Luckily things calmed down a bit then and Tom and I were able to get some sleep. At half past four the following morning, after spending the night bouncing on balls and having a bath, baby Austin was born. Tom went out of the room to have a little cry and came back in hugging the midwife. We were just so grateful that our baby had been born with no complications. Tom popped home then to get me some fresh clothes, put some eczema cream on and get some sleep. But when he came back, his neck had swelled to at least twice its size. The redness in his face was even worse and his skin was weeping.
“Tom, what’s happened?” I said shocked to see him looking so bad. “You look like you’ve rubbed Vaseline all over your face.” “I’ve got to lie down, love,” he said. “I’m in bloody agony.”
He spent more time in the hospital bed than I did. And I was the one who’d just had a baby! Just as he was climbing in to bed, a doctor walked by asking if he’d been burned. They were very concerned. But Tom just said it was his eczema and that he’d be fine. That was just the start of it.
The next day when I came home from hospital with Austin, Tom went to the GP for a check-up as his skin was getting worse. He was given some more eczema cream. He was having hot baths as it was the only thing that could stop the pain. I put fresh cotton sheets on the bed to be cool for him, but it ended up sticking to his face and ripping his skin of him. He even put on boxing gloves so he couldn’t scratch his skin – he was bleeding everywhere. And by the end of the week, after I’d been awake for over 72 hours, breast feeding, looking after Austin and the house, I was on my last legs. I was getting tunnel vision.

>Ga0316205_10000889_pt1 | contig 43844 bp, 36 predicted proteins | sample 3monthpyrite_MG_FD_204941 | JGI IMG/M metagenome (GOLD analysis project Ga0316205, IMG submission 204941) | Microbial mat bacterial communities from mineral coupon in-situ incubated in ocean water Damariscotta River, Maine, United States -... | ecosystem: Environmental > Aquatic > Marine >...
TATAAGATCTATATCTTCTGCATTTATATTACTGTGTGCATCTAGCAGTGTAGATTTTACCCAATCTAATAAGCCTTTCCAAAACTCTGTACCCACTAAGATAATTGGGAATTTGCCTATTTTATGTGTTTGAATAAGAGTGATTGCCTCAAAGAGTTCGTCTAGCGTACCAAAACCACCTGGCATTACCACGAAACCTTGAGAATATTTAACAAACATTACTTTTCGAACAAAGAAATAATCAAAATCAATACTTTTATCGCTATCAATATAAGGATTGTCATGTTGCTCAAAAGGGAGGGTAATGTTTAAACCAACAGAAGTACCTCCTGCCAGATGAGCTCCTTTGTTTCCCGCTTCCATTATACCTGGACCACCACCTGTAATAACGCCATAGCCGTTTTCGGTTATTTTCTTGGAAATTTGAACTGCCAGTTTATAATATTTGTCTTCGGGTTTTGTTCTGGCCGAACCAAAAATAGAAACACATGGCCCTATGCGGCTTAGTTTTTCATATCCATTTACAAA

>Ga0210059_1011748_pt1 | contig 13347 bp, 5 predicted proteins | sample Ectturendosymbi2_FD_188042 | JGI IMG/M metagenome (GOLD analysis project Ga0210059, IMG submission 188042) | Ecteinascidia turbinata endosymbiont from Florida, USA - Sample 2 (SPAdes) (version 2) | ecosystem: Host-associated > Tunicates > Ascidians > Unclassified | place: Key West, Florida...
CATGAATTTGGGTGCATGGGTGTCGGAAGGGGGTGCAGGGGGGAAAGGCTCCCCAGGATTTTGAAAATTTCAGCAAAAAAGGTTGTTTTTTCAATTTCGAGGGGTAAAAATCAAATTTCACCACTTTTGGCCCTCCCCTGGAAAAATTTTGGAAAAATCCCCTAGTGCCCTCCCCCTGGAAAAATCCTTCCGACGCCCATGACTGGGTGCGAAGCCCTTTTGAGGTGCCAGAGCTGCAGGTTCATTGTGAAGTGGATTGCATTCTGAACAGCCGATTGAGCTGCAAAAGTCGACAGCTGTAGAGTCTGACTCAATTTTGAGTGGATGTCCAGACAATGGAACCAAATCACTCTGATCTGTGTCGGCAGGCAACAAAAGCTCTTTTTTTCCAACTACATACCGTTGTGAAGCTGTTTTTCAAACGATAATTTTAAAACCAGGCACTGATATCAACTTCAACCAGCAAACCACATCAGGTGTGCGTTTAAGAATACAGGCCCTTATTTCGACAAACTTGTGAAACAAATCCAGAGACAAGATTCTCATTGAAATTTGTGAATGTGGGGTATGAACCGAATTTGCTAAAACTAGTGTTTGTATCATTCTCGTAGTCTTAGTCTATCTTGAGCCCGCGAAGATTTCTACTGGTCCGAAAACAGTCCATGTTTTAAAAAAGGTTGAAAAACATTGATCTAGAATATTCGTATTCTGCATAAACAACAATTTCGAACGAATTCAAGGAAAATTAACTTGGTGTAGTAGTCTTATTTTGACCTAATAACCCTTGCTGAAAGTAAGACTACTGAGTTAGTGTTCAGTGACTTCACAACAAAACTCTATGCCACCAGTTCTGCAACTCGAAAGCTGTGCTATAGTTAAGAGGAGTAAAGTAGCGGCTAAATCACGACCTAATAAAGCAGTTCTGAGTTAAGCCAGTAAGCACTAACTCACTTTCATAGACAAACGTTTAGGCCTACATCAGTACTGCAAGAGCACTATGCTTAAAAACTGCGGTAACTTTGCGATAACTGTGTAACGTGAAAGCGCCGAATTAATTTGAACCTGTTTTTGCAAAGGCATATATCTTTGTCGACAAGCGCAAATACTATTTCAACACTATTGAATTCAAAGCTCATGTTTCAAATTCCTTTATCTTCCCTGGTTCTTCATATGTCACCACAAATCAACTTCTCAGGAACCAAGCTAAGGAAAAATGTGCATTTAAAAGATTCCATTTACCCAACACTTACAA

Tom went to the Queen’s Medical Centre in Derbyshire, and he didn’t come back. The doctors told him that his condition, exzema herpeticum (corr), was so severe he couldn’t be anywhere near me or baby Austin for at least two weeks. It could prove fatal for babies.
They gave him antibiotics and extra strong cream for his eyes to protect him from the spreading rash, and sent him home to his mum. Because of the risk to Austin, I couldn’t see him either in case I caught it and passed it on to him. I told my sister who had come to help me, “I can’t bear to look at him, sis. It’s absolutely heartbreaking, and frightening.”